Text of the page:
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RELEASE OF INFORMATION Records are maintained in the following offices: Academics-Registrar; Academic Integrity-Academics; Admissions-Enrollment Management; Housing and Student Discipline-Student Affairs; Financial-Student Financial Services. ACADEMIC ADVISING A student will receive academic advising by Online Department personnel upon matriculation. Students will receive academic advising prior to enrollment for each semester. Students may also request additional appointments as needed. Students have access through the student portal (my.occ.edu) to view their ongoing progress toward the completion of their degree program. Students can view and print an unofficial degree audit and unofficial transcript from the portal. SCHEDULE CHANGES: Add, Drop, Withdraw Courses A student may add or drop a course during the Add/Drop period. In addition, students receiving financial aid are strongly advised to consult with the Student Financial Services Office to determine whether a schedule change will create a change in financial aid status. A student may add an online course up to Wednesday of Week 1 by contacting the Associate Dean of Digital Learning and Innovation or the Registrar’s Office Online courses dropped during the first week of the module will not be recorded on the student’s transcript. Any student who wishes to withdraw from a class after the Add/Drop period must notify the Associate Dean of Digital Learning and Innovation or the Registrar’s Office and formally request to be withdrawn from the class(es). Until this is done, the student is officially enrolled in the class whether or not he/she participates. Likewise, the student is responsible for appropriate charges and coursework until he/she is officially removed from the course. Online courses withdrawn after the first week but before the sixth week of the course will be recorded as a “W” on transcripts. This grade will not be calculated in the student’s GPA but will impact financial aid Satisfactory Academic Progress. After five weeks, students cannot drop or withdraw from online courses and grades will be issued based on course performance. The only exception is for reasons approved by the Associate Dean of Digital Learning and Innovation. The following refund schedule will be used for course drops and withdrawals: Week 1: Monday-Sunday 100% Refund*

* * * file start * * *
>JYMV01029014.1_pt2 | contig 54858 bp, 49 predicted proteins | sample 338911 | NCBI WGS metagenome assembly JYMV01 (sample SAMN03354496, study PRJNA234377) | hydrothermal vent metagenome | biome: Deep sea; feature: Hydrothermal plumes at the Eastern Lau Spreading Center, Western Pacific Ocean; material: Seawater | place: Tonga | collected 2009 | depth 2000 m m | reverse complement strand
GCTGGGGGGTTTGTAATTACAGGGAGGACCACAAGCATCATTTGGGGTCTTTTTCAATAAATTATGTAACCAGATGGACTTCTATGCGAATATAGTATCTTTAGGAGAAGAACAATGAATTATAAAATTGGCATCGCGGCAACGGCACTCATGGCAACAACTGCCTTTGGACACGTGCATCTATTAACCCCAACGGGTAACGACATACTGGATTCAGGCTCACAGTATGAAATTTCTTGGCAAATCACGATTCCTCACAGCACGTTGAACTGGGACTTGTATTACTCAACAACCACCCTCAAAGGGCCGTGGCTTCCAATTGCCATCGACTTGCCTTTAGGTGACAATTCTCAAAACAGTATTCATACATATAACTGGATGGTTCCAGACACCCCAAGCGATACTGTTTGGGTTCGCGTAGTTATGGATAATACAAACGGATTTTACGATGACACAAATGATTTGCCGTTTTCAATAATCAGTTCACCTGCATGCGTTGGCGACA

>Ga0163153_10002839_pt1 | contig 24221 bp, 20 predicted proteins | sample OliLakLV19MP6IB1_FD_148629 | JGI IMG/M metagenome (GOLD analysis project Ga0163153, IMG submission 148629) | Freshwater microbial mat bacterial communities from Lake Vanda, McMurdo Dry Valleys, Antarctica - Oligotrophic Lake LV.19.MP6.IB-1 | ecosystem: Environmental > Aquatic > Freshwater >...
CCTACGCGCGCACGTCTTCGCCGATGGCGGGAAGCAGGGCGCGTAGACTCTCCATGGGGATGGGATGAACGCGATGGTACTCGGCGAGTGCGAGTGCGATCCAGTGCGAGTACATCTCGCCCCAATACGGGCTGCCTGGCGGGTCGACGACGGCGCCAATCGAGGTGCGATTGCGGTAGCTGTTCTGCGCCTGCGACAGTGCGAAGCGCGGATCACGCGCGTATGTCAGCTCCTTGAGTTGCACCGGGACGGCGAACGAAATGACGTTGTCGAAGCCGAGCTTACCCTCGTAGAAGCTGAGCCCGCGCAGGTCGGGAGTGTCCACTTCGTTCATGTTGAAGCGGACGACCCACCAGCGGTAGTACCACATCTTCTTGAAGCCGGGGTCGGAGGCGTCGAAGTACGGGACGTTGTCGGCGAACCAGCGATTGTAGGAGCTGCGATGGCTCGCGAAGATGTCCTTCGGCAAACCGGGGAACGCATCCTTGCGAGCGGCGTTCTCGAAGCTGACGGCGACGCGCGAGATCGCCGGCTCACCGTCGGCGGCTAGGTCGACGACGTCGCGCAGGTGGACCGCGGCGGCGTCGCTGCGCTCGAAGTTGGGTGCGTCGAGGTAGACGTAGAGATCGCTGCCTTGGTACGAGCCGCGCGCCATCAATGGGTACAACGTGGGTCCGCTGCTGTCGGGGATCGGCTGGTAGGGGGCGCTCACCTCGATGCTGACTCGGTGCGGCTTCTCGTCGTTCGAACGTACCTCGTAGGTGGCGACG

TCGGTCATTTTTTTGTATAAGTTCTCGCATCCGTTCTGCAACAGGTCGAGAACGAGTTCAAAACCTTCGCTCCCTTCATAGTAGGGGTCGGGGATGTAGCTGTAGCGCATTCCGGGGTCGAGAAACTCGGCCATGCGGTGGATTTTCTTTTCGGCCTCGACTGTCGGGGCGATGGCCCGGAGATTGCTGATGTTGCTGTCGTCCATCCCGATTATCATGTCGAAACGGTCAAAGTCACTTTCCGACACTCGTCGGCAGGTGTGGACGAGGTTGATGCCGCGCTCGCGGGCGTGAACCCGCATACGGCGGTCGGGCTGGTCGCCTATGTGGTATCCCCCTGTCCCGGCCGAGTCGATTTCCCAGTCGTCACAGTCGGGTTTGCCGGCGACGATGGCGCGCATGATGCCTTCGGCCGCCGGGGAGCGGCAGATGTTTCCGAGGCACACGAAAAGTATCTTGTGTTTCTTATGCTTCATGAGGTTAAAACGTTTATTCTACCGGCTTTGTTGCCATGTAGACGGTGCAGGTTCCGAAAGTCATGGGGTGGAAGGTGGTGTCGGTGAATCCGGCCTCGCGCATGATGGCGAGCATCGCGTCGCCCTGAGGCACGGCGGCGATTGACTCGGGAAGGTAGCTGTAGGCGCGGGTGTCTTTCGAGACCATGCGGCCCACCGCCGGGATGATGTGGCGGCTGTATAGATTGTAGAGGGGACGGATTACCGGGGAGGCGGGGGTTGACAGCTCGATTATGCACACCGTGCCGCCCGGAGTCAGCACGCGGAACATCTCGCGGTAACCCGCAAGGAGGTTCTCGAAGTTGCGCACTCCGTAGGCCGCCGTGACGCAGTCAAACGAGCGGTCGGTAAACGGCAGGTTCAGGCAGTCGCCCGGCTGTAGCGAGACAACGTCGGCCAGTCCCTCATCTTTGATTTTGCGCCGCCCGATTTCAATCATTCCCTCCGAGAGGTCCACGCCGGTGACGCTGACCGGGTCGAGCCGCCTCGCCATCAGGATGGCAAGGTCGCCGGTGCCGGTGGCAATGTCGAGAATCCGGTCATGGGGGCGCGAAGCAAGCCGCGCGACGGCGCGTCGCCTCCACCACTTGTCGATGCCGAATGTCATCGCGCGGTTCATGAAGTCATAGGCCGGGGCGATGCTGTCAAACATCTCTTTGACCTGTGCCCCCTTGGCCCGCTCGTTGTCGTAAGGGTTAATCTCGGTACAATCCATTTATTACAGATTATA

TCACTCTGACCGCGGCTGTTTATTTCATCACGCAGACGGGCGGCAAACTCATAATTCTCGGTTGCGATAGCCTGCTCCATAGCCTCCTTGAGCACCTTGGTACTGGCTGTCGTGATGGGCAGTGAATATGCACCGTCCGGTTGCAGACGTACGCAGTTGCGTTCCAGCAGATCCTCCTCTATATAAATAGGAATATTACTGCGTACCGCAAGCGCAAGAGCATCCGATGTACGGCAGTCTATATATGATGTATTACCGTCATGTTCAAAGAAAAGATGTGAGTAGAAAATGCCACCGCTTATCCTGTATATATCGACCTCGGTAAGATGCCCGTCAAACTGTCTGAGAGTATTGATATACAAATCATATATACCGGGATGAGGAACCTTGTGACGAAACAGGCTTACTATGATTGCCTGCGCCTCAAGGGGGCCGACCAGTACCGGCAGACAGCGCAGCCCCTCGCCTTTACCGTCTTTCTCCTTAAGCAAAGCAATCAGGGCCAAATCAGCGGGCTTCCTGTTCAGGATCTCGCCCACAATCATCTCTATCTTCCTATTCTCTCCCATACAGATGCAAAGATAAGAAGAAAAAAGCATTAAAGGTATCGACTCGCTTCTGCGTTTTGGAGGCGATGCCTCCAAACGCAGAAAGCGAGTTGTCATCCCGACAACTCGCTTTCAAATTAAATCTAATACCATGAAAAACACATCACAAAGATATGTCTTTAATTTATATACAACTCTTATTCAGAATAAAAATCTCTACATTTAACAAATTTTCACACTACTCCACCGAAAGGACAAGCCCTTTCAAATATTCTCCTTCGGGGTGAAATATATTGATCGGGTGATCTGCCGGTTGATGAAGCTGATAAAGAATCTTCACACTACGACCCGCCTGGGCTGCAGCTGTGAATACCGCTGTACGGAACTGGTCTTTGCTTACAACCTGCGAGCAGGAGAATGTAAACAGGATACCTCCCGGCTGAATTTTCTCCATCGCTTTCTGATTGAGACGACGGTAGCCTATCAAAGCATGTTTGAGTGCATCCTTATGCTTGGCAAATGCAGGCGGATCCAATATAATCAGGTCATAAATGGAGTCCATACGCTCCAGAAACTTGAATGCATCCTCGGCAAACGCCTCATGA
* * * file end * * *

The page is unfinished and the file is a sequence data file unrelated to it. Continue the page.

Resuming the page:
Week 2: Monday-Sunday 75% Refund

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Week 3: Monday-Sunday 50% Refund

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In a limited number of circumstances, a student may be administratively dropped or withdrawn from his/her courses. OCC will not execute an administrative drop or withdrawal without attempting to communicate with the student via phone and/or OCC student email account and allowing the student 48 hours to respond. Students will be administratively dropped or withdrawn from their course(s) if they do not respond accordingly. Administrative drops and withdrawals will be used in the following scenarios: •

Online students who do not log in to their course(s) within the first week (see Online Attendance requirements).